Commercial Printing Outlook: Forecasting a U-turn
Reading the Signs
Weeks before the announcement came, the possibility of a downward revision in the third quarter GDP numbers was already being considered by Ron Davis, Ph.D., and Printing Industries of America's (PIA) chief economist and vice president. "Fourth quarter growth may slow down to a little less than 3 percent, but that's really good compared to declining 3 to 4 percent like the economy had been," he notes. "In 2009, we're going to be down 3 to 4 percent again in terms of nominal (not adjusted for inflation) printing shipments."
According to Paparozzi, the Blue Chip Economic Indicators' GDP projection for 2010 was already on an upswing prior to the release of third quarter estimates. "Its consensus projections for 2010 have been trending up for months, from 1.8 percent in April up to 2.5 percent in the latest report."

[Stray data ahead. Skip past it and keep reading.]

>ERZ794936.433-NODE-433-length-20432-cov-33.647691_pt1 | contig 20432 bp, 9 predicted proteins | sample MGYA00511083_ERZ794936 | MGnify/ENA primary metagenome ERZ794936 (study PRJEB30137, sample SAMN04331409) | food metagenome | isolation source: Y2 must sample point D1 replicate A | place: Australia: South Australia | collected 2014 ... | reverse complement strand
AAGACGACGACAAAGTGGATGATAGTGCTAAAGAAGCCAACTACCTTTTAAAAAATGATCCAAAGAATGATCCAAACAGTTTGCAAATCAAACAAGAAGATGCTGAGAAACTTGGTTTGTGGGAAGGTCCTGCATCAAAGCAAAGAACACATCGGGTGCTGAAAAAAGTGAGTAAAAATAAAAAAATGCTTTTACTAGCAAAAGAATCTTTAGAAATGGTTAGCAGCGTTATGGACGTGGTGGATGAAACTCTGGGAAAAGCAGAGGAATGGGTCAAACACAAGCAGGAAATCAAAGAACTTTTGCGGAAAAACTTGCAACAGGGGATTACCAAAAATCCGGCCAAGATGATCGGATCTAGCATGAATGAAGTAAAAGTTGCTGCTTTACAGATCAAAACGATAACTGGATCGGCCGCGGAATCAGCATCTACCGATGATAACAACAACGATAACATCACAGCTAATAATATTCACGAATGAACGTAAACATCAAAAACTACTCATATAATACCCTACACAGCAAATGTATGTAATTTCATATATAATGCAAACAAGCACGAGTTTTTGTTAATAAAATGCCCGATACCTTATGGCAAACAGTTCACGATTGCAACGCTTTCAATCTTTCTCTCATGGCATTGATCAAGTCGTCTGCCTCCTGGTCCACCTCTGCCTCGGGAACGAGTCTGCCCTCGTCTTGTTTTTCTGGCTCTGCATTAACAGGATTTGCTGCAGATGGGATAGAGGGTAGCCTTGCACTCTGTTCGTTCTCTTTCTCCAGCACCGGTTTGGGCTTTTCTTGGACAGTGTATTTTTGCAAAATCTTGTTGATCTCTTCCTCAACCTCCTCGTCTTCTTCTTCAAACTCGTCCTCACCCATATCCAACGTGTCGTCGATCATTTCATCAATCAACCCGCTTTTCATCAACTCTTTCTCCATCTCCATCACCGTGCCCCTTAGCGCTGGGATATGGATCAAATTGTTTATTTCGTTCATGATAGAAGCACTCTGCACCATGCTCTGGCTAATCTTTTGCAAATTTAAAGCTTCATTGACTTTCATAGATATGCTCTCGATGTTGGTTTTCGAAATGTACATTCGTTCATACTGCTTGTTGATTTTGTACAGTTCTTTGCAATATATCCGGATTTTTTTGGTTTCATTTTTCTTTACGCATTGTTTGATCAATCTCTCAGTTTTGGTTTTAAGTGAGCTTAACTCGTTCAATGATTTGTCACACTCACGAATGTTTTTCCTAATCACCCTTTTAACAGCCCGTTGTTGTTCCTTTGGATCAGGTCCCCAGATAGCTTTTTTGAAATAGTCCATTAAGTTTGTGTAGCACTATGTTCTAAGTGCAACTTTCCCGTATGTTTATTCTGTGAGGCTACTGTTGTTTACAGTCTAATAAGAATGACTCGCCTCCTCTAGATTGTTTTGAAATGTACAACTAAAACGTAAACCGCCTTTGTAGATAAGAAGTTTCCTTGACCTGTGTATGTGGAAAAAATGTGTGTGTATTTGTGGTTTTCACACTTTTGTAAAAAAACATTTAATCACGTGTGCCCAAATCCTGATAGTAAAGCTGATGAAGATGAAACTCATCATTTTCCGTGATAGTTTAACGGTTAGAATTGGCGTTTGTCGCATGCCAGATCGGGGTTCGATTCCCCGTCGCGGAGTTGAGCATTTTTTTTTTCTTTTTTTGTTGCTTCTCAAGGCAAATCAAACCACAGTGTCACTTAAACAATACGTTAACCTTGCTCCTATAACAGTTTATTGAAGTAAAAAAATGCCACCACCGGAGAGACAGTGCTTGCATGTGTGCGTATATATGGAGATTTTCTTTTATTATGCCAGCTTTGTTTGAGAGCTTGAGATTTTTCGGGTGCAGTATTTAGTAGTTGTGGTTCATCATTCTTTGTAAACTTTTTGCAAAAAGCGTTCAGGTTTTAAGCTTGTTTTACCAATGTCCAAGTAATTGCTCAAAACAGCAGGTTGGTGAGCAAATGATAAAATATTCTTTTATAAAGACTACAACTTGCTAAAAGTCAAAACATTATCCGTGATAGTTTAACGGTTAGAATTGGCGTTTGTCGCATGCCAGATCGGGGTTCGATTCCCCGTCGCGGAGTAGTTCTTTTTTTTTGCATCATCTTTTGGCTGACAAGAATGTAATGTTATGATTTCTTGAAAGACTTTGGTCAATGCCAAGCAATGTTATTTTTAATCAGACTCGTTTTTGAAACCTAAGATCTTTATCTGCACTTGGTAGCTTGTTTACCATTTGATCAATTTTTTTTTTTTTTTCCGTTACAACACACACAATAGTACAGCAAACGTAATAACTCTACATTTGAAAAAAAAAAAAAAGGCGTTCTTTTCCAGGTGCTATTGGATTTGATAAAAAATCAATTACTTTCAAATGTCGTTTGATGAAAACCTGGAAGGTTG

Too many people believe the end of a recession means everything is going to be OK again, cautions the industry economist. "It simply means that the economy and our industry have stopped contracting. Recoveries can be very vigorous or very feeble, and anything in between. This recovery is likely to be painfully slow at first and not feel much like a recovery until well into 2010."
NAPL's forecast calls for printing industry sales to grow between 2 and 3 percent overall in 2010, largely due to the healing U.S. economy. While there may be some revenue growth in the first half of the year, Paparozzi expects profitability to continue declining until the second half of the year with ongoing pressure on pricing. "Given the competitiveness of the industry, we don't expect to see meaningful recovery until well into the second half of 2010, and even more so into 2011."
PIA's Davis currently pegs the percentage growth in the economy in the high 2s—maybe 2.7 percent—for 2010 and possibly increasing to 3 percent in 2011. "Relatively speaking, that's pretty good. Compared to past recoveries, though, typically in the first one to two years we had growth in the neighborhood of 4 percent," he notes.